Concentration in Comparative Literature and Society

The Institute for Comparative Literature and Society also offers a concentration in Comparative Literature and Society that allows qualified students to complement their work in other majors with the study of literature, culture, and society. Like the CLS major track, the concentration is designed for students whose interest and expertise in languages other than English enable them to work comparatively in several national or regional cultures. The concentration is also interdisciplinary, affording students the opportunity to explore a variety of methodological and disciplinary approaches to the study of cultural and literary artifacts. Students pursuing a concentration share with students in the major the experience of the Introduction to Comparative Literature and Society seminar in their sophomore year.

If you have questions or are interested in finding out more about a major or concentration in Comparative Literature and Society please contact our DUS.

Requirements for the Concentration

The concentration in Comparative Literature and Society consists of a minimum of 27 points or 9 courses, distributed as follows. Please note that courses taken to fulfill the application requirements do not count toward the major. Courses fulfilling concentration requirements must be advanced, discussion-based seminars. Language courses in the Beginner I to Intermediate II stream cannot be counted to fulfill any concentration requirement. With the exception of courses taken to satisfy the global core requirement, any double counting of courses to the CPLS concentration and another program or university requirement must be approved by the DUS.

  1. Introduction to ICLS (CPLS V3900), taken in the spring of the sophomore year (3 points).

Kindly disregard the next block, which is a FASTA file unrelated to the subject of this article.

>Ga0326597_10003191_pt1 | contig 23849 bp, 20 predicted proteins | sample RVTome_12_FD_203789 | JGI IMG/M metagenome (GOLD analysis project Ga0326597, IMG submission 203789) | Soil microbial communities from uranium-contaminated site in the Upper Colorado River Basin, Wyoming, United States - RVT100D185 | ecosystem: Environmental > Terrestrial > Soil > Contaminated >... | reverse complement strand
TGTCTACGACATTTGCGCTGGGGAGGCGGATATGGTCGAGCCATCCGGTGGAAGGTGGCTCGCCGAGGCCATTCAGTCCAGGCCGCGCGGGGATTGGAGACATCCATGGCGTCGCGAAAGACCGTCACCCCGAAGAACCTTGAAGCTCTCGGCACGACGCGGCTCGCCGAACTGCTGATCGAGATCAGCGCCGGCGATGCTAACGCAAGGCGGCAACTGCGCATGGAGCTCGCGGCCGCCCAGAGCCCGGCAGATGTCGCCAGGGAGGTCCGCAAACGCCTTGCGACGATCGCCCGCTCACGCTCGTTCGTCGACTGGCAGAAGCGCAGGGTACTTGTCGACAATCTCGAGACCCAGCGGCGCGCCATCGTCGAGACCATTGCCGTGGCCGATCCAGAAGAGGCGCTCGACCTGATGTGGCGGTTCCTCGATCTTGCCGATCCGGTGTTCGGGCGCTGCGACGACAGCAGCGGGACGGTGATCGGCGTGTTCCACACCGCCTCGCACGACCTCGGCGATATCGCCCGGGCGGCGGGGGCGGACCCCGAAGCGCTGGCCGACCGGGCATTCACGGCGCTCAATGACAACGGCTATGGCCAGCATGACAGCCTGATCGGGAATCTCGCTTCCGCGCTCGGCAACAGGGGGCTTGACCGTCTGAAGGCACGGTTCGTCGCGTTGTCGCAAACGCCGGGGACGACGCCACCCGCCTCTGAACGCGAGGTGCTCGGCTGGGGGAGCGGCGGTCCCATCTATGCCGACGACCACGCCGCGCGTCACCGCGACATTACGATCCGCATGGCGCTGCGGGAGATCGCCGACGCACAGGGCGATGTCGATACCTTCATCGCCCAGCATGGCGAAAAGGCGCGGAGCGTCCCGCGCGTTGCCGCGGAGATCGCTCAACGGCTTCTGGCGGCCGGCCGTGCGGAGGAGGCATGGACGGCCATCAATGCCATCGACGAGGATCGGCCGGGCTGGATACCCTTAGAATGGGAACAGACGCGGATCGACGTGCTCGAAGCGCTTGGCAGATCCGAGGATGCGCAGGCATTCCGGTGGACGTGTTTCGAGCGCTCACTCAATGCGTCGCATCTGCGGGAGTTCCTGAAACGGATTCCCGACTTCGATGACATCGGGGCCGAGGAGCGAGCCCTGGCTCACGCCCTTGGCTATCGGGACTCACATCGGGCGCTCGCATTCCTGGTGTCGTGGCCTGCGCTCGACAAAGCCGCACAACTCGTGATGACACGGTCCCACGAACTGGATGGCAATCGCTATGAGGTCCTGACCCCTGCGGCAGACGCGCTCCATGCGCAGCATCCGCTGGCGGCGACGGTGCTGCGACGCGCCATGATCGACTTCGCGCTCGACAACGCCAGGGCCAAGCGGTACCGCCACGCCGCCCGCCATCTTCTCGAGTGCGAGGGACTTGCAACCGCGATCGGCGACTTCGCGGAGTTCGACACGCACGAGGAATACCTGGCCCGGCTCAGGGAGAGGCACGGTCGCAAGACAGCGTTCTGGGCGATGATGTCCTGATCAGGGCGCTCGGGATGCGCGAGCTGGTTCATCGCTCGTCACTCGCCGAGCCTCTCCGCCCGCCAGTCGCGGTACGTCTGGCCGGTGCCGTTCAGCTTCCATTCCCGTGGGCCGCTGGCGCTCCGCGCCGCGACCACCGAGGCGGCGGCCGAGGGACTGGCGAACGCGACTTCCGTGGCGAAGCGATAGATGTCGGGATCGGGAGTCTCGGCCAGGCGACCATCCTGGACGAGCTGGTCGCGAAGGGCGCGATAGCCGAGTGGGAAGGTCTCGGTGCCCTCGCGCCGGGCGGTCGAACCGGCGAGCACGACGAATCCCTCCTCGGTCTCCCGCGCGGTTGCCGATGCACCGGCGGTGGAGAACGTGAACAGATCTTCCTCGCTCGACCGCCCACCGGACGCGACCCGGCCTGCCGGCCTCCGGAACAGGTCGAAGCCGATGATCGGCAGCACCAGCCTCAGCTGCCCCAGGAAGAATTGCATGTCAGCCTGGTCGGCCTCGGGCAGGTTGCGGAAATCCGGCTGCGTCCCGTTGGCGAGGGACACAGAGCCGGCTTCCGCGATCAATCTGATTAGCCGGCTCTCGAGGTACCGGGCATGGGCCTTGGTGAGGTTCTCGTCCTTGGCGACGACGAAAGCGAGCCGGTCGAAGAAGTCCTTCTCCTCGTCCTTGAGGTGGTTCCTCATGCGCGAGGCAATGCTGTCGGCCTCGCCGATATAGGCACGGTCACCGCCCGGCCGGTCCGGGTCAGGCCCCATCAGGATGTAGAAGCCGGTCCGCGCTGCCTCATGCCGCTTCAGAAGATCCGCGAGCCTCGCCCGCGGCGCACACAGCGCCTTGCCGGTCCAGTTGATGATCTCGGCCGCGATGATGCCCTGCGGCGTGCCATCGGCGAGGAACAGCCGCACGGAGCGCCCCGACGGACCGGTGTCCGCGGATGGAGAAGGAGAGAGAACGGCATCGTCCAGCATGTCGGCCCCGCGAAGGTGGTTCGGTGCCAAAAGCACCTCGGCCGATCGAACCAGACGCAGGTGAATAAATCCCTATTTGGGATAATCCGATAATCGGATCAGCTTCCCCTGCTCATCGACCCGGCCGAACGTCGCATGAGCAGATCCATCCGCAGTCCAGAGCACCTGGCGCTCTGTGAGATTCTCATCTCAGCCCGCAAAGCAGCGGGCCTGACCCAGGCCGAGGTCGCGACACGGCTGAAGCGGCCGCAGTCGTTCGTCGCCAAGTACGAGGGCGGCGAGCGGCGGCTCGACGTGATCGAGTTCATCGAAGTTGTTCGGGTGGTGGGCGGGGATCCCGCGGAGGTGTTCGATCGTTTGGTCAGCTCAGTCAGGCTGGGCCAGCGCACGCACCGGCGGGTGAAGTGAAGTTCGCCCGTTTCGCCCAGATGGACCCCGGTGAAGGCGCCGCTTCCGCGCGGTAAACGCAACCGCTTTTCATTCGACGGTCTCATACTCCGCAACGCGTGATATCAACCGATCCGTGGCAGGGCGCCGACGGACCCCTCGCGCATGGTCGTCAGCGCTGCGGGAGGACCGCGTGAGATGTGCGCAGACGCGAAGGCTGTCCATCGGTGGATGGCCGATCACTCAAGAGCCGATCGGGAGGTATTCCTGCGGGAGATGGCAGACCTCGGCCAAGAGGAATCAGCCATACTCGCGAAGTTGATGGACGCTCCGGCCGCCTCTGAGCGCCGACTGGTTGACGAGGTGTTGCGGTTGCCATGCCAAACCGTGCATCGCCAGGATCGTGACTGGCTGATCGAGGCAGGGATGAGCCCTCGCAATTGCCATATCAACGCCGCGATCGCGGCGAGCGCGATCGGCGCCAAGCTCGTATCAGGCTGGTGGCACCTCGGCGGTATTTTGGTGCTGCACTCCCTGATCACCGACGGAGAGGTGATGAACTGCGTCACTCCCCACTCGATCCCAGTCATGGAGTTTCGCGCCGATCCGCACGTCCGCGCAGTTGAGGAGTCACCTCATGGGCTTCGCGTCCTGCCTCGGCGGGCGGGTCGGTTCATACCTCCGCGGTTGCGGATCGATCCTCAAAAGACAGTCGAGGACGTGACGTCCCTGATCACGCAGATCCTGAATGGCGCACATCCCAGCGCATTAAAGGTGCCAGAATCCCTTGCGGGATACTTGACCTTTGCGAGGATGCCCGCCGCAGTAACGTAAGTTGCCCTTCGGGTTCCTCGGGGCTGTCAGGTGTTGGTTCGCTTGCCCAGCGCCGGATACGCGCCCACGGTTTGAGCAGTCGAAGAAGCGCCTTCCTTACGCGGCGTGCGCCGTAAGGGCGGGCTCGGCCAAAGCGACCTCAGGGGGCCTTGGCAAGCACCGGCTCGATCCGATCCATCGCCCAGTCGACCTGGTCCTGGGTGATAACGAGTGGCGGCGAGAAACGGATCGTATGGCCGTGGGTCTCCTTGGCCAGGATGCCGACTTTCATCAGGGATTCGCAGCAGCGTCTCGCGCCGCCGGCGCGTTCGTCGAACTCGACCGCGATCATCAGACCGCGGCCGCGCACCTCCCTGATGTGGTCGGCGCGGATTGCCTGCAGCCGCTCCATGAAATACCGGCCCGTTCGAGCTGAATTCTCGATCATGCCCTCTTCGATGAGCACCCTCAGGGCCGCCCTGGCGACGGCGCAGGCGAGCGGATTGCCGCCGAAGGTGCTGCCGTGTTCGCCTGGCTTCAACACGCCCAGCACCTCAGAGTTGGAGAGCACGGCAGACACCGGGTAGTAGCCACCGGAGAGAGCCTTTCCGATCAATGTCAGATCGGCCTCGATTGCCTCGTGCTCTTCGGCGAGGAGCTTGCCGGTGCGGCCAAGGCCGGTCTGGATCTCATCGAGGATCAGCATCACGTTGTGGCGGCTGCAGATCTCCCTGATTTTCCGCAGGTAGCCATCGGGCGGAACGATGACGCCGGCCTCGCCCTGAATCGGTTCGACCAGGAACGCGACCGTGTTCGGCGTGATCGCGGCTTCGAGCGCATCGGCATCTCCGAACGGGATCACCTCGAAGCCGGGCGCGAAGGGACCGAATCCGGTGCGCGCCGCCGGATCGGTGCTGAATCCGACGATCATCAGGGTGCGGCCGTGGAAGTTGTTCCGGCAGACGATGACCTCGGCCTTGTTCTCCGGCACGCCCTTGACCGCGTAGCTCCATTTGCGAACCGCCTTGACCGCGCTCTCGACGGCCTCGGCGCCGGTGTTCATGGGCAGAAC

1. Two courses with a CPLS designator. CL– courses, i.e. courses cross-listed between ICLS and other departments, may also be counted toward this requirement (6-8 points)
  1. Two seminars in a humanities or social science discipline other than literature (e.g. Architecture, Anthropology, Art History, Economics, Gender & Sexuality Studies, History, Law, Linguistics, Music, Political Science, Race & Ethnicity Studies, Sociology…). The two courses must be grounded in the same disciplinary approach but don’t have to be offered by the same department or program (6-8 points)
  1. Two courses requiring readings in a language other than English (the two courses don’t have to be in the same foreign language) (6-8 points)
  1. One course focusing on a specific national or regional literature or culture, chosen from any discipline (3-4 points)
  1. Senior Seminar in Comparative Literature and Society (CPLS V3991)

The senior seminar is taken in fall semester of the senior year. Students  explore three areas of contemporary reflection in the field of comparative literature and society. Topics change yearly and are aligned with current ICLS research projects. Recent examples include: Bandung Humanism; Global Language Justice; A Safer Online Public Square

  1. (Optional) Senior Thesis (CPLS 3995) (3 points)

Students who decide to write a thesis will enroll in a year-long course (CPLS3995) starting in the Fall of their Senior Year. This year-long, 3-credit course (1 credit in Fall, 2 credits in Spring) will allow students to receive academic credits for their thesis, and to count the thesis towards completion of their requirements when necessary.

Students should consult frequently with the DUS to ensure that their program of study develops in consonance with the intellectual project described in the focus statement that was presented as part of the admissions process. The faculty understands that this statement is itself a work in progress, but also that it serves as a useful guide to the student’s academic pursuits and course selection.

Comparative Literature and Society concentration students should also consider the Barnard College course offerings in Comparative Literature. They are also strongly encouraged to avail themselves of the opportunity to study abroad.

 The Heyman Center for the Humanities, Room B-101
74 Morningside Drive
New York, NY, 10027
  (212) 854-4541
  (212) 854-3099